The House of Representatives passed its version of tax reform bill with a 227-205 vote. The outcome had been widely anticipated as Republicans control 240 out of 435 seats there. Despite the passage of the bill, there were 13 Republicans voted against it due to the dissatisfaction with the proposal to eliminate the deduction for state and local income taxes, although the deduction for property tax up to US$ 10 000 is preserved. Dissenters were mainly from high-tax states with 5 GOPs from New York, 4 from New Jersey, 3 from California and 1 from North Carolina voting against the bill. The House is presumably the easier hurdle for the tax reform bill due to the larger Republican majority.

A biggest barrier lies in the Senate. Currently controlling 52 out of 100 seats, the Republicans cannot lose more than two votes in the Senate. Making the situation more complicated are the record budget deficits, the need to raise or further suspend the debt ceiling by December 8 and the notable differences between the House and Senate tax bill.

Record Budget Deficit

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Last month, the Treasury Department reported that budget deficit rose +US$ 80B billion to US$ 666B in fiscal 2017. The deficit as a percentage of GDP also increased to +3.5% from 3.2% last year. The tax reform plan, predominately tax reduction, would only add burden to swelling deficit. Indeed, the Congressional Budget Office (CBO) and the Joint Committee on Taxation estimated that the House version of tax plan would add US$ 1.7 trillion to federal deficits over the coming decade, exceeding the US$ 1.5 trillion increase allowed under the procedural rules (the House suggested that it would be below US$ 1.5 trillion, though).

Debt Ceiling

On September 7, the Senate approved a bill to raise the debt limit and keep the government funded until December 8. The bill came together with a provision of US$ 15B financial assistance to those affected by hurricanes. Interestingly, the legislation was passed with 80-17 vote in the Republican-controlled Senate and all "no" voters were Republicans. The only reason is that the deal was done between Trump and the Democrats!

Following the House’s vote, the Senate hopefully would vote before Thanksgiving (November 23). Yet, it is possible for the Senate to delay it until the issue of debt ceiling and government shutdown are resolved, i.e. after December 8! In the upcoming debt ceiling negotiation, we expect Trump would again demand funds for US-Mexico border wall while Democrats reiterate the request on Obamacare subsidies. The task this time would be more difficult than two months ago as no humanitarian matter (emergency funding) is attached to the bill.

House and Senate Bill

The contentious points lie on areas such as the start date for corporate tax rate cut, individual tax brackets, mortgage interest, and state and local tax deductions (SALT). The following table summarizes the major differences between the House and Senate plans. On corporate tax, the House’s plan proposes to cut the statutory rate, currently at 35%, to 20%, effective on January 2018. However, the Senate’s plan proposes the reduction to take effect one year later, i.e. January 1, 2019. The delay is estimated to save government revenue by about US$ 130B. Some suggest that both sides could compromise on a phase-in plan, e.g. cutting the tax rate to 30% next year and eventually reaching the 20% rate by 2020. Meanwhile, while the House proposes to limits net interest expense deductibility to 30% of earnings before interest, taxes, depreciation, and amortization (EBITDA), the Senate suggests that the calculation should be earnings before interest and taxes (EBIT) instead.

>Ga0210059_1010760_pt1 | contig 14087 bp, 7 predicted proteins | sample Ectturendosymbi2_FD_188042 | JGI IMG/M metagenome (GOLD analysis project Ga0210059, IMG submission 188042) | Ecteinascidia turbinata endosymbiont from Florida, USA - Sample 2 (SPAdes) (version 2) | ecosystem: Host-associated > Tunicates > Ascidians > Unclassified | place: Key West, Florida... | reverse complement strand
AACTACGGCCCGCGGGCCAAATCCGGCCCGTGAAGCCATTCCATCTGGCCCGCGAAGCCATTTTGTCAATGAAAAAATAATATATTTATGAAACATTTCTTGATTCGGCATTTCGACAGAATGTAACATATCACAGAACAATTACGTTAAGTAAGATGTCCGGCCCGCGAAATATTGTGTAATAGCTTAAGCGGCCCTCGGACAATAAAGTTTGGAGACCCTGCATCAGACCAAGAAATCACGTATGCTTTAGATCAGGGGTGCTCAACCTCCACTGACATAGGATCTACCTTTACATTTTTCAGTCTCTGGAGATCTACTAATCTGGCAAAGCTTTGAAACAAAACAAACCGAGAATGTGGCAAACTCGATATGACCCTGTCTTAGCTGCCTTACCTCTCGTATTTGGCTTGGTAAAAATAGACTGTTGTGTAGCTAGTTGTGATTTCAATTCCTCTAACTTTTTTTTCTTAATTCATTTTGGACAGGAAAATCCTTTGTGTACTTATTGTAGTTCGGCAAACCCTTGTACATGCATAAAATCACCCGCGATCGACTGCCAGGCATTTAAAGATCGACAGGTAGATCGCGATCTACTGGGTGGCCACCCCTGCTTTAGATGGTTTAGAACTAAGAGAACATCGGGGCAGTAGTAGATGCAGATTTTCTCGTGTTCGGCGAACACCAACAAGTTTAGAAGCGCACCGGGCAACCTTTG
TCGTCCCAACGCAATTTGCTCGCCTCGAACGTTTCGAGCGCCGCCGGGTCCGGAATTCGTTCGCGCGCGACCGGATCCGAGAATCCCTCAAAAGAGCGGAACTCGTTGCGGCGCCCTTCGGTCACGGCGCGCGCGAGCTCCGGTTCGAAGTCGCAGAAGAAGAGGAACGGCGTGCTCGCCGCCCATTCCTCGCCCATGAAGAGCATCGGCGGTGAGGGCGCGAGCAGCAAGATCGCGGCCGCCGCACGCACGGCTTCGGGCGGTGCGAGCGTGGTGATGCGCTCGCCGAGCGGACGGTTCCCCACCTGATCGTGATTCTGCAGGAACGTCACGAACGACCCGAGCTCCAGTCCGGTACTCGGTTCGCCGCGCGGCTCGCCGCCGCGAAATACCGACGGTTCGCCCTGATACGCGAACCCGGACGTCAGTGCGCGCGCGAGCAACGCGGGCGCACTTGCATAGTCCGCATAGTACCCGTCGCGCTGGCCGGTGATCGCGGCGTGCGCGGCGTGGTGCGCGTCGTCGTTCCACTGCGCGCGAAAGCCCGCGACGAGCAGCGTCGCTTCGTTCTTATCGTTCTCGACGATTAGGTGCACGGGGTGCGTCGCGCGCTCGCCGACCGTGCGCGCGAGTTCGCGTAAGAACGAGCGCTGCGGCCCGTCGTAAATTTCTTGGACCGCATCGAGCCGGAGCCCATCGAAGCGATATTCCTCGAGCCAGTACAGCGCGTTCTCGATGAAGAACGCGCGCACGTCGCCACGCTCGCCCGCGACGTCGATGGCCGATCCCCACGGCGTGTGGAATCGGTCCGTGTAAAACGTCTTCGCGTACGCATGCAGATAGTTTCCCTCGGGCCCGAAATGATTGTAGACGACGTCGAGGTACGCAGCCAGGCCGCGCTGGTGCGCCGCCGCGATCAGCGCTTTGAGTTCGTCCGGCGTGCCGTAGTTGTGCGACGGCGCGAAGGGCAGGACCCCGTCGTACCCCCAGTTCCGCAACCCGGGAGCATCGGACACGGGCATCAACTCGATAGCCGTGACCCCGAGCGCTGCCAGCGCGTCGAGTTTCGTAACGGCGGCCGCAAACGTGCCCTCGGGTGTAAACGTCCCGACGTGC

On individual tax, the House version proposes to reduce the number of tax brackets from 7 to 4 (12%, 25%, 35% and 39.6%) while the Senate version suggests to keep the number at 7 with the rates at 10%, 12%, 22%, 24%, 32%, 35% and 38.5%. Meanwhile, the House proposes to expand the child tax credit to US$ 1 600 with additional credit of US$ 300 for 5 year, whereas the Senates proposes to expand the credit to US$ 2 000 without additional credit. The House proposes to double the estate/gift tax exemption before eventual elimination of estate tax after 2024. However, while the Senate agrees to double the exemption, it objects to repeal it entirely. On mortgage interest rates, the House proposes to allow deduction of interest on the first US$ 550K of mortgage, while the Senate hopes to maintain the status quo – deduction of interest on the first US$ 1M of mortgage. On SALT, the House bill proposes to repeal the deduction for state and local income taxes or sales taxes, while preserving the deduction for state and local property taxes, capped at US $10K. Yet, the Senate would like to fully repeal the deduction for all state and local taxes.

Time is NOT on the Republicans’ Side

Rigorous debates are anticipated before any compromise is reached. Uncertainties are high. Yet, we believe much of the compromise would be made in favor of the Senate version, given the eagerness for the Republicans to get the reform done. The low and deteriorating popularity of Trump, recent Democratic election victory in New Jersey and Virginia and concerns about losing the Senate special election in Alabama have raised pressure of the Republicans to "achieve" something, or it would risk lose the House majority in the midterm election next year. If that’s the case the growth-boosting effect of final tax plan would certainly be less prominent than previously anticipated.


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